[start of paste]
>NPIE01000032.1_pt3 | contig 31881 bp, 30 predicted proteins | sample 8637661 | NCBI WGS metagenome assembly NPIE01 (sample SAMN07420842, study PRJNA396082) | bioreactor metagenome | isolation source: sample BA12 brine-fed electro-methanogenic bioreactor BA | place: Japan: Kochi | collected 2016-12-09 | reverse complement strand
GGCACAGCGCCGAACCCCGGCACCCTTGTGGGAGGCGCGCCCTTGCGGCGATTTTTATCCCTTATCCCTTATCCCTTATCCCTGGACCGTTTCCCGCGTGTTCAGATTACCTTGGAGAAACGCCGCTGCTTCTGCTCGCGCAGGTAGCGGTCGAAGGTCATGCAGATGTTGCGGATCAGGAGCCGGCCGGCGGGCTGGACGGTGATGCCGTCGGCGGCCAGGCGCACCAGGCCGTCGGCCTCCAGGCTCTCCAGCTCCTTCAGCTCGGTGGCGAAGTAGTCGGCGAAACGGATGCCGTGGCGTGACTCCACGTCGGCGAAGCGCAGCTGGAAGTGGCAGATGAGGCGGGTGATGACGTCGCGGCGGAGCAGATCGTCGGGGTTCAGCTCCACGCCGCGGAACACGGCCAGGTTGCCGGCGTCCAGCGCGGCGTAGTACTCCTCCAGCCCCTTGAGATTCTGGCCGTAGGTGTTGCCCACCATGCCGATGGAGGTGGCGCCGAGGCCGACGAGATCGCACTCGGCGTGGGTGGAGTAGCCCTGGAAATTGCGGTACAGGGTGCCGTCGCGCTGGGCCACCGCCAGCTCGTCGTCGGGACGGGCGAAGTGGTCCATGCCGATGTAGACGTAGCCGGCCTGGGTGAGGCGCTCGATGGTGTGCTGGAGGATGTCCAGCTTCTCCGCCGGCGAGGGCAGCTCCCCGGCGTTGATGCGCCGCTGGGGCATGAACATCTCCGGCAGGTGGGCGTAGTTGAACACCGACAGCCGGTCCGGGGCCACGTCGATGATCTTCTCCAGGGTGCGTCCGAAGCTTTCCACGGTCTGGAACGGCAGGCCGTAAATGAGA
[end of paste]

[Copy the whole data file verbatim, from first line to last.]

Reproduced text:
>NPIE01000032.1_pt3 | contig 31881 bp, 30 predicted proteins | sample 8637661 | NCBI WGS metagenome assembly NPIE01 (sample SAMN07420842, study PRJNA396082) | bioreactor metagenome | isolation source: sample BA12 brine-fed electro-methanogenic bioreactor BA | place: Japan: Kochi | collected 2016-12-09 | reverse complement strand
GGCACAGCGCCGAACCCCGGCACCCTTGTGGGAGGCGCGCCCTTGCGGCGATTTTTATCCCTTATCCCTTATCCCTTATCCCTGGACCGTTTCCCGCGTGTTCAGATTACCTTGGAGAAACGCCGCTGCTTCTGCTCGCGCAGGTAGCGGTCGAAGGTCATGCAGATGTTGCGGATCAGGAGCCGGCCGGCGGGCTGGACGGTGATGCCGTCGGCGGCCAGGCGCACCAGGCCGTCGGCCTCCAGGCTCTCCAGCTCCTTCAGCTCGGTGGCGAAGTAGTCGGCGAAACGGATGCCGTGGCGTGACTCCACGTCGGCGAAGCGCAGCTGGAAGTGGCAGATGAGGCGGGTGATGACGTCGCGGCGGAGCAGATCGTCGGGGTTCAGCTCCACGCCGCGGAACACGGCCAGGTTGCCGGCGTCCAGCGCGGCGTAGTACTCCTCCAGCCCCTTGAGATTCTGGCCGTAGGTGTTGCCCACCATGCCGATGGAGGTGGCGCCGAGGCCGACGAGATCGCACTCGGCGTGGGTGGAGTAGCCCTGGAAATTGCGGTACAGGGTGCCGTCGCGCTGGGCCACCGCCAGCTCGTCGTCGGGACGGGCGAAGTGGTCCATGCCGATGTAGACGTAGCCGGCCTGGGTGAGGCGCTCGATGGTGTGCTGGAGGATGTCCAGCTTCTCCGCCGGCGAGGGCAGCTCCCCGGCGTTGATGCGCCGCTGGGGCATGAACATCTCCGGCAGGTGGGCGTAGTTGAACACCGACAGCCGGTCCGGGGCCACGTCGATGATCTTCTCCAGGGTGCGTCCGAAGCTTTCCACGGTCTGGAACGGCAGGCCGTAAATGAGA